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Abramovic and Ulay reunite at Louisiana Museum

Performance artists tell Louisiana Channel that they are friends again after epic break-up on Great Wall of China

by Javier Pes  |  4 August 2017
Abramovic and Ulay reunite at Louisiana Museum
Still from The Story of Marina Abramovic and Ulay (Image: courtesy of Louisiana channel)
The artists Marina Abramovic and Ulay reunited on stage and on screen at the Louisiana Museum of Modern Art this summer. The artists' pioneering performances and nomadic life as a couple ended acrimoniously in 1988 after an epic walk towards each other along the Great Wall of China. At the opening of Abramovic’s retrospective at the Danish museum in late June, her former lover joined her on stage and shared the microphone at the end of a talk by Abramovic. Unlike their silent and tearful meeting at the Museum of Modern Art in New York towards the end of Abramovic’s durational performance The Art is Present in 2010, at Louisiana the pair embraced, relaxed and joked with each other. 

Christian Lund, an editor of Louisiana Channel who interviewed the artists for the new video, The Story of Marina Abramovic & Ulay, is delighted to chronicle the latest, happy turning point in what was until their break-up “one of the great love stories of 20th century art”.  He says that Ulay’s impromptu appearance at the lecture came as surprise to Abramovic, who coaxed her former partner on stage. This led to the video interviews days later.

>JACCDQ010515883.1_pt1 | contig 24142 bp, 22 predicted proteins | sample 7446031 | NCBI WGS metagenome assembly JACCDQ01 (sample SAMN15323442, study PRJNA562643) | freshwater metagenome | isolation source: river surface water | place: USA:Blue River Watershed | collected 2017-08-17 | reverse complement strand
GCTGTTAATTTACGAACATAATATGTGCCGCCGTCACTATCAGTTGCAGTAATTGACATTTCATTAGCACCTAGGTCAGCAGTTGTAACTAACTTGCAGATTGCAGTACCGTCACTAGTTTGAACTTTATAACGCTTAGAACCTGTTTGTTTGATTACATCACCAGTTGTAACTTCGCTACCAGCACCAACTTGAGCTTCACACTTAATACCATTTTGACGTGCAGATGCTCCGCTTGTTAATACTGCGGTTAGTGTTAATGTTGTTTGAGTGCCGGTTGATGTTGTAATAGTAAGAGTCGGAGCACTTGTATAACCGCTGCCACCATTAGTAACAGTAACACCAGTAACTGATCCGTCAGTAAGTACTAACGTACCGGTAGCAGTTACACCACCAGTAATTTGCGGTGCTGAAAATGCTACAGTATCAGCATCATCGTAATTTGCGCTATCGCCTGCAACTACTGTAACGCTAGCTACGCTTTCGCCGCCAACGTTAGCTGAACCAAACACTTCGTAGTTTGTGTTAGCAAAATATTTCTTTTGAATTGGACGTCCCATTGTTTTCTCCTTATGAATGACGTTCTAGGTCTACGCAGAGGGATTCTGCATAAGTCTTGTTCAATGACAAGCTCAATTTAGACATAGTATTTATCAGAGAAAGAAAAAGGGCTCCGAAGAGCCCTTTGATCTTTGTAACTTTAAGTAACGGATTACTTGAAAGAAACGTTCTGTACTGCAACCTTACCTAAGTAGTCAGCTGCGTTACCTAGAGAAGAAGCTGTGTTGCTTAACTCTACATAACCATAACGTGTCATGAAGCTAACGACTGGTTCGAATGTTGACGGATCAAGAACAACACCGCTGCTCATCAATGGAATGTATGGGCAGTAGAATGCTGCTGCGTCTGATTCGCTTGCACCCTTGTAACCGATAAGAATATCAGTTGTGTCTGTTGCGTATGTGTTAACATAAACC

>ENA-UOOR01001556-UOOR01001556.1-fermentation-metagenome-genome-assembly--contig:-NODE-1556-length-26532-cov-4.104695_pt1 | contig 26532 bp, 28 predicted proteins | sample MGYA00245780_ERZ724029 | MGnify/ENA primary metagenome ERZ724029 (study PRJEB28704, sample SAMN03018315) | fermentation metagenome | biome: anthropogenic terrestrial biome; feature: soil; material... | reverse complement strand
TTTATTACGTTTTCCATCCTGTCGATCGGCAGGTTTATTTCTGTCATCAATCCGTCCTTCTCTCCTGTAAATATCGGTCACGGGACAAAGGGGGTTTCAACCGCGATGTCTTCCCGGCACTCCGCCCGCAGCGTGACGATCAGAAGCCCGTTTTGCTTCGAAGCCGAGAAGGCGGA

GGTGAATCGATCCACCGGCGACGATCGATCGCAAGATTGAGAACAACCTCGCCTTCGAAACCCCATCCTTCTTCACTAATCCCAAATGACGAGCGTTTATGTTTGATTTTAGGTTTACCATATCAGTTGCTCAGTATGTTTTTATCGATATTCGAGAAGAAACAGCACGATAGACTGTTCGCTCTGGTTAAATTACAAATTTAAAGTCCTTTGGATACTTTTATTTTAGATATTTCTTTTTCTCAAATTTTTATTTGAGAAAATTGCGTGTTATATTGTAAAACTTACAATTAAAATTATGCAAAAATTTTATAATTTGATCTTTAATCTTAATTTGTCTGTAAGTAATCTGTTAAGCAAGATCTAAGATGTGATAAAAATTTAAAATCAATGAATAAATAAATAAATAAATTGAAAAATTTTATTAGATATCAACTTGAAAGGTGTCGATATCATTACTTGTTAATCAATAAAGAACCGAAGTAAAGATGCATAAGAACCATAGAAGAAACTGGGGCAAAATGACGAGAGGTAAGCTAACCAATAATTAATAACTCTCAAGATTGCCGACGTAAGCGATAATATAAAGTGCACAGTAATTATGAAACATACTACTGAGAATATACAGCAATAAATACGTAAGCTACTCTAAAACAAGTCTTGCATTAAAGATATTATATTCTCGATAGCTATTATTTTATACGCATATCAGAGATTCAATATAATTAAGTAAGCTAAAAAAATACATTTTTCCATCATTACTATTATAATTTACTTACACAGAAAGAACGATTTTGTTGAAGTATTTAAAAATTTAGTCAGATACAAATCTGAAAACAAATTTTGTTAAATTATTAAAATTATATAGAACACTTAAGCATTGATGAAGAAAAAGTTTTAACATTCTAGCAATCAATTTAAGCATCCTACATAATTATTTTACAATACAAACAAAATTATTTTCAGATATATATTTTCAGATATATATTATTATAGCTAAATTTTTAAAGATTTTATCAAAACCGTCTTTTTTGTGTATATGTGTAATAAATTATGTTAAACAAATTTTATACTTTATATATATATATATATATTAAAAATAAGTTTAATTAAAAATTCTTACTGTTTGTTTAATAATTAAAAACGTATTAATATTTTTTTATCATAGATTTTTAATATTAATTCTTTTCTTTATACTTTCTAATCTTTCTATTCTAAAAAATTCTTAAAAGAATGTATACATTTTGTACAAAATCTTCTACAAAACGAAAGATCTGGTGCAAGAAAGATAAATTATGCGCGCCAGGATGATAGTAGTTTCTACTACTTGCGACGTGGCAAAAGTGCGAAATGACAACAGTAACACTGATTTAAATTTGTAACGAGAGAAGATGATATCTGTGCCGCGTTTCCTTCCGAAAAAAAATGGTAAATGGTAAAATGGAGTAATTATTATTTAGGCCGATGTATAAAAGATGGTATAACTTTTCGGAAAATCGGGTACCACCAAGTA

He talked to Abramovic and Ulay separately but asked the artists the same questions. Abramovic reveals that she has given up “all the anger and all the hate”, she felt as recently as a year ago. Now, “the beautiful work that you leave is all that matters,” she says. Ulay tells Lund on film that he and Abramovic have become good friends again. “Every nasty, disagreeable or whatever from the past, has been dropped,” Ulay says, adding: “It’s a beautiful story.” 

Lund says that the reconciled artists “are very happy with the video.” They shared photographs from their private collections that are featured, along with historic footage of performances. A highlight is the sequence when Abramovic and Ulay talk about the first performance of  Imponderabilia in Bologna in 1977. Footage from a contemporary documentary shot by Italian TV shows the artists camping in their Citroën minivan in the museum carpark, and then performing the piece in the museum's internal doorway. Around 350 visitors squeezed past the naked couple before the police put a stop to the performance. Ulay recalls the risk they ran. Someone could have pulled a knife, he says. Abramovic describes her and Ulay as “living doors,” because “if there were no artists, there would be no museums, so we are living doors.”

Imponderabilia has been recreated during the Louisiana retrospective The Cleaner (until 22 October), which has been co-organised by the Moderna Museet, Stockholm, where it was shown from February until May this year.    

Lund, who has interviewed Abramovic in the past several times, is now making a video with Ulay about his art, which is due to be released in September. Unlike Abramovic, the German-born artist who largely withdrew from the art market and museum world after the split with his high-profile partner but kept working. Last year, the Schirn Kunsthalle in Frankfurt, organised Ulay Life-Sized, the first major retrospective of his work. 


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